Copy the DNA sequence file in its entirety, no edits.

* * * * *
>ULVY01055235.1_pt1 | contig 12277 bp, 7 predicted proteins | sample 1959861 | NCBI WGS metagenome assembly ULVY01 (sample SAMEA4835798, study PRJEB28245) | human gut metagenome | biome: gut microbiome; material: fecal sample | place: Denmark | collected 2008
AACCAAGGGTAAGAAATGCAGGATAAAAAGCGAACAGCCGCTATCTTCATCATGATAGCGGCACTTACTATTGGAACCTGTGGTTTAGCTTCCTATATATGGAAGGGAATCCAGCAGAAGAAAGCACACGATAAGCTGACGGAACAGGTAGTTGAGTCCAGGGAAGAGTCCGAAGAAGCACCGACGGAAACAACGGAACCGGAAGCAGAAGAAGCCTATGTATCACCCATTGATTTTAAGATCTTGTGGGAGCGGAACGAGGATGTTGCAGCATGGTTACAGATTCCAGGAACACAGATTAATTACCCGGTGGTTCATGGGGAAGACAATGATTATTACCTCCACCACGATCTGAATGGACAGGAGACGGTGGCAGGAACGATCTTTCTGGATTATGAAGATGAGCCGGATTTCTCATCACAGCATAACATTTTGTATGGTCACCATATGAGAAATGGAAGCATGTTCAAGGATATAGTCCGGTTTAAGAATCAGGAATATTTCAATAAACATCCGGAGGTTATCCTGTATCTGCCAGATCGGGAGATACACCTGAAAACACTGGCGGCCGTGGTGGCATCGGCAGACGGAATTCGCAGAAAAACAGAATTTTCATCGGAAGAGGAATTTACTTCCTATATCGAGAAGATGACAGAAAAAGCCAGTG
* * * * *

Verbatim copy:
>ULVY01055235.1_pt1 | contig 12277 bp, 7 predicted proteins | sample 1959861 | NCBI WGS metagenome assembly ULVY01 (sample SAMEA4835798, study PRJEB28245) | human gut metagenome | biome: gut microbiome; material: fecal sample | place: Denmark | collected 2008
AACCAAGGGTAAGAAATGCAGGATAAAAAGCGAACAGCCGCTATCTTCATCATGATAGCGGCACTTACTATTGGAACCTGTGGTTTAGCTTCCTATATATGGAAGGGAATCCAGCAGAAGAAAGCACACGATAAGCTGACGGAACAGGTAGTTGAGTCCAGGGAAGAGTCCGAAGAAGCACCGACGGAAACAACGGAACCGGAAGCAGAAGAAGCCTATGTATCACCCATTGATTTTAAGATCTTGTGGGAGCGGAACGAGGATGTTGCAGCATGGTTACAGATTCCAGGAACACAGATTAATTACCCGGTGGTTCATGGGGAAGACAATGATTATTACCTCCACCACGATCTGAATGGACAGGAGACGGTGGCAGGAACGATCTTTCTGGATTATGAAGATGAGCCGGATTTCTCATCACAGCATAACATTTTGTATGGTCACCATATGAGAAATGGAAGCATGTTCAAGGATATAGTCCGGTTTAAGAATCAGGAATATTTCAATAAACATCCGGAGGTTATCCTGTATCTGCCAGATCGGGAGATACACCTGAAAACACTGGCGGCCGTGGTGGCATCGGCAGACGGAATTCGCAGAAAAACAGAATTTTCATCGGAAGAGGAATTTACTTCCTATATCGAGAAGATGACAGAAAAAGCCAGTG